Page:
I always dialed the number when I was about two miles away from South Boulevard.
The conversation always began with “Hey, Shannon” when he recognized my voice and ended with, “Got it, Shannon—see you soon!”
It wasn’t a family member or even a friend on the line, but the manager of a restaurant down the street from the apartment I’d lived in for almost five years. A few minutes later, I’d walk in to see his smiling face and newsboy cap that always seemed too old and sophisticated for his young age. I’d go about one mile to my home and enjoy the country-style food that was always good. I always knew it would be. Always.
Memories like this of the comfortable and the familiar remain even as I sit contently in a bright, new stage of life.
You might feel lost and scattered as you stare at the blank page of a new beginning. You might feel unprepared to navigate what it’s like to be new again. But you can’t always prepare for the unknown.
It pains me to say this as someone who appreciates a plan and a purpose, but sometimes you have to take change as it comes. And sometimes it comes unannounced. Sometimes it’s a new beginning you initiated, wanted, or expected, and sometimes it’s not.
Whether it’s a job change, a change of location (or both, in my case), a relationship status update, a fresh taste of freedom after being incarcerated, or the adjustment that comes with becoming a parent, new beginnings can be tough territory.
Both my first day of college and, four years later, my first day at a new job in a new city where I was living alone for the first time were a combination of joy, excitement, uncertainty, and fear.
The challenges of new beginnings are uniquely able to transform us, bring a complex type of joy to us, and even make us question every decision we’ve ever made.
When you start over, it’s easy to forget why everything feels uncomfortable—especially if you’re happy with your new circumstances. But everything is new and so are you.
You’re suddenly the new person at work, at church, and at social events when you used to be the one everyone knows. You’re faced with the strange nuances of newness. You have to become known again in an environment or situation where you barely know anyone or anything.
The fear rises up that people who don’t yet know you won’t like you once you start being yourself. The insecurities about whether you’ll be any good at your new venture arrive and start knocking.
You realize you have to take relational risk in a new beginning. There’s a chance that the adjustment won’t be an easy one and the connections won’t be natural, fruitful, or lasting at first.
And in order to eventually turn your new beginning into a comfortable setting, you step out into that shallow water anyway. That’s when you find out that vulnerability is required.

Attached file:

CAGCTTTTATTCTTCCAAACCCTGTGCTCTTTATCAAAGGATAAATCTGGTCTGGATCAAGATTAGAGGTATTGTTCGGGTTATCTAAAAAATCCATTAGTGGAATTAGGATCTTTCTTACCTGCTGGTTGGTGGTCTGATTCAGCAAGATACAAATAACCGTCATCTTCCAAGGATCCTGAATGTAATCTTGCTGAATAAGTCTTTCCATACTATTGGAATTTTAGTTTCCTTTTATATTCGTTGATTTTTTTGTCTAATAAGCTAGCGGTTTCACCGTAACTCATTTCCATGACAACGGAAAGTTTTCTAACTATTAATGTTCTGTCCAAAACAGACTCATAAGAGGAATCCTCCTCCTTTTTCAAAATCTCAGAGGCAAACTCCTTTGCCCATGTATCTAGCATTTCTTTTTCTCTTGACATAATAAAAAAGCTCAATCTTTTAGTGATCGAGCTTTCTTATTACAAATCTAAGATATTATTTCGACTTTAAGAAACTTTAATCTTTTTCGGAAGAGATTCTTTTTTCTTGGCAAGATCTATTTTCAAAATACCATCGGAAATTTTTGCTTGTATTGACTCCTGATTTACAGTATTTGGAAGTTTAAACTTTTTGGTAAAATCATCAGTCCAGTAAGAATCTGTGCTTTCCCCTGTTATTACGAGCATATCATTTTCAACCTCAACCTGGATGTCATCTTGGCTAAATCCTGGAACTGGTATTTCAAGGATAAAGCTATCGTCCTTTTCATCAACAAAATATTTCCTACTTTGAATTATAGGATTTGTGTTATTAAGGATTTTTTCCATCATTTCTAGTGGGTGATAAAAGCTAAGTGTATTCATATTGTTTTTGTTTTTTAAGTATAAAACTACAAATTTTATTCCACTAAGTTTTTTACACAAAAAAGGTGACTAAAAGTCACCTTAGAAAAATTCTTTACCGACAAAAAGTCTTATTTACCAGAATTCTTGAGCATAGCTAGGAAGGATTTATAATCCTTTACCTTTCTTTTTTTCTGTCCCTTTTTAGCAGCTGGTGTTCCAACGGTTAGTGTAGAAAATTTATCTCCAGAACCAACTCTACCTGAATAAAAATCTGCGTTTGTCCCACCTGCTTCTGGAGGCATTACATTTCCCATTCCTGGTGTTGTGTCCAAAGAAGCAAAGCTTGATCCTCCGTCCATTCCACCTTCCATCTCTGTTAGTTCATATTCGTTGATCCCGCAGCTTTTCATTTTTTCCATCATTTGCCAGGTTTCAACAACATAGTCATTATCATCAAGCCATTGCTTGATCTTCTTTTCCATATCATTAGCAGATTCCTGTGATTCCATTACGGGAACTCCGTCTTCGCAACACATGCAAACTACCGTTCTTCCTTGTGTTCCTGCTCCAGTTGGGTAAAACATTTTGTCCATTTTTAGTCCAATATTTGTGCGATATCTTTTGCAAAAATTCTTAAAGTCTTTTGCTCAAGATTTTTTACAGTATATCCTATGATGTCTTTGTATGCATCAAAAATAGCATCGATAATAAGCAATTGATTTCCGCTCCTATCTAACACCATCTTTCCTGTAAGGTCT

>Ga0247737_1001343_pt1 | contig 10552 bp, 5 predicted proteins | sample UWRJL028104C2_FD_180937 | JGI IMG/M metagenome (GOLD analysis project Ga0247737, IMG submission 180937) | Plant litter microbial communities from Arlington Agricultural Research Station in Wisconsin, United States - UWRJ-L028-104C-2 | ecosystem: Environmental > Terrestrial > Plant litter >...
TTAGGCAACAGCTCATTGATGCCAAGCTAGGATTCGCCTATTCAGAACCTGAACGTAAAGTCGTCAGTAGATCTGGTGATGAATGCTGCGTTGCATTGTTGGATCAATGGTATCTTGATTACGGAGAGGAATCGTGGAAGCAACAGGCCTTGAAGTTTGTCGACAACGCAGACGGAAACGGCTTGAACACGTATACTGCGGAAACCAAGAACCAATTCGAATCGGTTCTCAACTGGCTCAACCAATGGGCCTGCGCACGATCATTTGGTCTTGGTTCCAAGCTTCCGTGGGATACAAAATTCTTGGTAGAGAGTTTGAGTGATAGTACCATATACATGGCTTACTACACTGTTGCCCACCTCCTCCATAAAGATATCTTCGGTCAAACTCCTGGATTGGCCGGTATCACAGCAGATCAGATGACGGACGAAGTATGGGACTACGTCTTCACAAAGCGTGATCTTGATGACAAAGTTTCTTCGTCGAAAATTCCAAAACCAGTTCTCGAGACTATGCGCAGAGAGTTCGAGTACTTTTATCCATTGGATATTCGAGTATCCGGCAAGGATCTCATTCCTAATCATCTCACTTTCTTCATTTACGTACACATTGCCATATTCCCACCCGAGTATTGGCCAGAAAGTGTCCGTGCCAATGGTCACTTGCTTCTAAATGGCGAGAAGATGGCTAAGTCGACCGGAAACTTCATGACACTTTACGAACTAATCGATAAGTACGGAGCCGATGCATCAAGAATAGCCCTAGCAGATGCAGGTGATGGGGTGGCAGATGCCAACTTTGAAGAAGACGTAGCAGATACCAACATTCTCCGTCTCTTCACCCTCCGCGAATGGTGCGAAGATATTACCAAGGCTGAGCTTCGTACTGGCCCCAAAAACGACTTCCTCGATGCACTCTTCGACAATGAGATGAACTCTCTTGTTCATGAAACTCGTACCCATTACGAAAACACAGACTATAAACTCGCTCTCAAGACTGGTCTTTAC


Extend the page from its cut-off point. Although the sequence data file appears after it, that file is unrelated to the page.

The hard facts are that this is new for you and you’ll always feel new if you don’t let yourself be known. Even if vulnerability is easy for you (it’s not for me), the chance of rejection still lingers.
And in order to eventually turn the fresh into the familiar, you open the door, pick up unknown passengers, and start navigating this new journey anyway.
You’ll see that the days pass and life has to go on, even if your discomfort hasn’t ceased. Everything about you has to move and get on with it. I never moved to a new place because I thought I could hide my pain in a suitcase.
I’ve had enough new beginnings to know that it comes with you. When you find yourself facing a fresh start, your willingness to heal has to come too. Your development and sanctification continue.
Maybe your new beginning isn’t as beautiful or breezy as you hoped for and you’re fighting back regret and illogical expectations. Maybe you’ve watched other people get engaged and move forward while you’re breaking up and moving on. Maybe you’ve seen people leave the same place you left and get to say proper goodbyes while you’re left with a stack of trauma counseling bills. I get it. I do. And I turned to the master of new beginnings.
In Christ, new beginnings are all around. Many new names were given out in the Old Testament. Every morning, His mercies are new. He makes new creations out of old sinners (2 Cor. 5:17), puts a new song in our mouths (Ps. 40:3), gives new hearts and new spirits, and presents us with another chance to turn away from deceitful sins each time we repent.
It often feels like everything has changed when you have to start over. But nothing about God has changed. He hasn’t changed His mind, left His children, or wavered in faithfulness. The glorious new heavens and new earth still await after our lives on this earth have ended. The discomfort we feel now has an expiration date and until then, God is with us through the challenges of every beginning and every end in this life. That’s the comfort in a new beginning for those who have been made new in Christ.
The world will see how He brings you through it and how you honor Him. He provides the community you need to walk through life with Him. He sorts through the baggage you brought from the other new beginning that you thought would be the last one. He heals the pain that’s still dragging behind you down this new road.
Wherever you are, through however it feels to be new there, be all there. Be present there. Be yourself there. Be ready to serve there. Be willing to heal there.
In whatever new beginning God has allowed for you, through what He plans to teach you, be faithful there. Be where He’s placed you. He’ll be there, too.